[Friday 4 June 1993]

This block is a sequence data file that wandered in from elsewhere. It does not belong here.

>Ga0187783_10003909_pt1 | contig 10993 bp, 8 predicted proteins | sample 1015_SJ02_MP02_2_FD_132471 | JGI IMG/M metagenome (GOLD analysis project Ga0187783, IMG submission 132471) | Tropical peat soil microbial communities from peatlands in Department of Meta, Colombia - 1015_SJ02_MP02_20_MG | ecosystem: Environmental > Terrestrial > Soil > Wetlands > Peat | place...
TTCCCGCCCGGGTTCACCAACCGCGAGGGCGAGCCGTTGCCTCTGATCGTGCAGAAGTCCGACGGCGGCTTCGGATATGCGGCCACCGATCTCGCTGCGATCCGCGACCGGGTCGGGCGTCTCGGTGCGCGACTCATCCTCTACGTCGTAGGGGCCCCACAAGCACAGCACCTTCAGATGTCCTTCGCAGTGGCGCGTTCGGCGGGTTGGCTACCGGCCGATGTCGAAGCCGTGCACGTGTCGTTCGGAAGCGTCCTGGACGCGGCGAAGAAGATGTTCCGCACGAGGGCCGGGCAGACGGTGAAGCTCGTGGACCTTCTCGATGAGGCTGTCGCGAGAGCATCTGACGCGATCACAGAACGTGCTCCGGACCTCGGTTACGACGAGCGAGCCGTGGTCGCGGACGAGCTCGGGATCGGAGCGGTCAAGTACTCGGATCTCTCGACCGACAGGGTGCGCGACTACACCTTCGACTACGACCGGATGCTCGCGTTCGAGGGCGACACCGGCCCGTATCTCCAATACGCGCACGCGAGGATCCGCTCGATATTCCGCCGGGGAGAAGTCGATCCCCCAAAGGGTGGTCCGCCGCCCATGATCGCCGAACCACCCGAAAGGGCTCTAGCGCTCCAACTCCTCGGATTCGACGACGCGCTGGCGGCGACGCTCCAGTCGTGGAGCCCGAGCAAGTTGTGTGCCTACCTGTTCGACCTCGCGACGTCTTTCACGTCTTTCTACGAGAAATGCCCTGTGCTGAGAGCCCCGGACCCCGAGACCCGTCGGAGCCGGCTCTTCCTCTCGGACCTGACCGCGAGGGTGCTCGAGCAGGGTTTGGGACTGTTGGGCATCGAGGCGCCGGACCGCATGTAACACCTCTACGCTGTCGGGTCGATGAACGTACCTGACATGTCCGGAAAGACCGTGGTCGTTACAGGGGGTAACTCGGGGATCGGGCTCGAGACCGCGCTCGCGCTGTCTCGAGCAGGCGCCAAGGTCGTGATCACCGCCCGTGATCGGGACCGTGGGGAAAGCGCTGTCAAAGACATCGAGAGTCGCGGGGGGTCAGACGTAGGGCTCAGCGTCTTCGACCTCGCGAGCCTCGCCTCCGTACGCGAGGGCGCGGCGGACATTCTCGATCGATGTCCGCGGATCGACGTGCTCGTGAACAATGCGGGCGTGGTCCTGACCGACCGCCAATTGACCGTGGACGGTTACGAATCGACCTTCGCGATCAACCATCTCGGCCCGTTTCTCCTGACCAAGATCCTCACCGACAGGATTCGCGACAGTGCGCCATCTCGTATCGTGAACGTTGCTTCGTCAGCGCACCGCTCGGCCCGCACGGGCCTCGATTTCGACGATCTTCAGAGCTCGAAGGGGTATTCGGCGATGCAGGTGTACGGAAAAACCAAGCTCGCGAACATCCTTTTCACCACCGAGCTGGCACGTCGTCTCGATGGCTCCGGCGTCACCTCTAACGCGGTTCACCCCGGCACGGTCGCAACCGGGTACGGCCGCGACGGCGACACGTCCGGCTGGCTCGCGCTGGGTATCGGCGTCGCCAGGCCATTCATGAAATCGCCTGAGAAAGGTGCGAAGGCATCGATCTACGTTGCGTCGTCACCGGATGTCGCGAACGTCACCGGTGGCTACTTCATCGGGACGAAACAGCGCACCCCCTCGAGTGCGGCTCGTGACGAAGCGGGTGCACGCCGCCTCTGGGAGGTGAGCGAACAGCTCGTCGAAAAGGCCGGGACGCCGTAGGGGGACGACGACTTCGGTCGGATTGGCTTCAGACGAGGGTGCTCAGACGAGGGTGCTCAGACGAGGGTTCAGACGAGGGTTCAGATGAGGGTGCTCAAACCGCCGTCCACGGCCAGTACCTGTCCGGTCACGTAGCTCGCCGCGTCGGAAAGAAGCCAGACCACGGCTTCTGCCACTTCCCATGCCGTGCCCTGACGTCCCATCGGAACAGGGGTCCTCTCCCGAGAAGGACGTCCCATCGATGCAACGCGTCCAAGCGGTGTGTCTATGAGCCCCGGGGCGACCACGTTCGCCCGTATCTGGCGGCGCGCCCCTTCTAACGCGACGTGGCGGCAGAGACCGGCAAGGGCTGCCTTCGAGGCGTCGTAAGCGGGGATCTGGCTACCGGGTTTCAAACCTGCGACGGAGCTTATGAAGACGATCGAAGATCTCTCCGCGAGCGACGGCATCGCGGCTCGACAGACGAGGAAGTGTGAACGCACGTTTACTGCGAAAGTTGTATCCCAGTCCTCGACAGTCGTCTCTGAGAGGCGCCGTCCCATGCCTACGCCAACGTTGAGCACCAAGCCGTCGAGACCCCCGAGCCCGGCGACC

[I have been having vivid, melodramatic dreams. This morning] I was at a large poetry reading being run by K———S———, but none of the other faces were familiar. It seemed to be peopled by the kinds of characters I see around St Kilda. There were enormous, mutant prostitutes displaying their deformities as they stood around the edges of the auditorium. Something has upset the program and K——— asks me to read. I make my way, despite great difficulty, all the way around the auditorium (apparently going the wrong way) to the back of the stage, from where I am supposed to make an entrance. But I have taken a long time. As I get out onto the stage it is clear that S——— has asked some other people to start reading. I’m upset by this, and there doesn’t seem any point in going on. I look for my ‘cello and immediately notice that there are many instrument cases around the walls of the hall. It’s incredible, I think, that so many people here are string-players! I spot my instrument and go over to it. It is not in its case. When I get there, some young men, musicians, are near it and want to talk to me. It appears to be resting on a chair or sofa and, before I get to it, the musicians are crawling all over the sofa and, in effect, sitting on the instrument. I complain about this. It doesn’t do any good. They say everything will be all right. However, when they take it out from under them, I am shocked to see that the belly has great gouges in it. Clear, white, deep lines of unstained wood appear from under the varnish. It is ruined. It is resting in a car. I am visibly upset and cover my face with my hands. People in a car parked behind me are watching me. I begin to cry in my sleep. I react to its loss as I would to the loss of a person, a friend. I am not hysterical, but I cannot hold back from the feeling of terrible loss. For a long time the musicians try to console me, but I tell them it was unique and cannot be replaced. [Several people want me to play, but I am thinking that there is not much point because I am no good. But this dream is not about music, or about the ‘cello at all. It is about work, about finding a job. I got a call from a consulting firm yesterday offering me an interview for a job. It is the first interview offer I have had in months. The job, however, is with a public utility located in Dandenong! The woman who called was aware that the location of the job could put many applicants off, and asked if I was still interested. My heart sank when I realised it would be impossible for me to accept such a job unless I moved to live out there. I said that I would think about it but knew, even as I spoke, that I would return her call and turn down the offer of an interview.]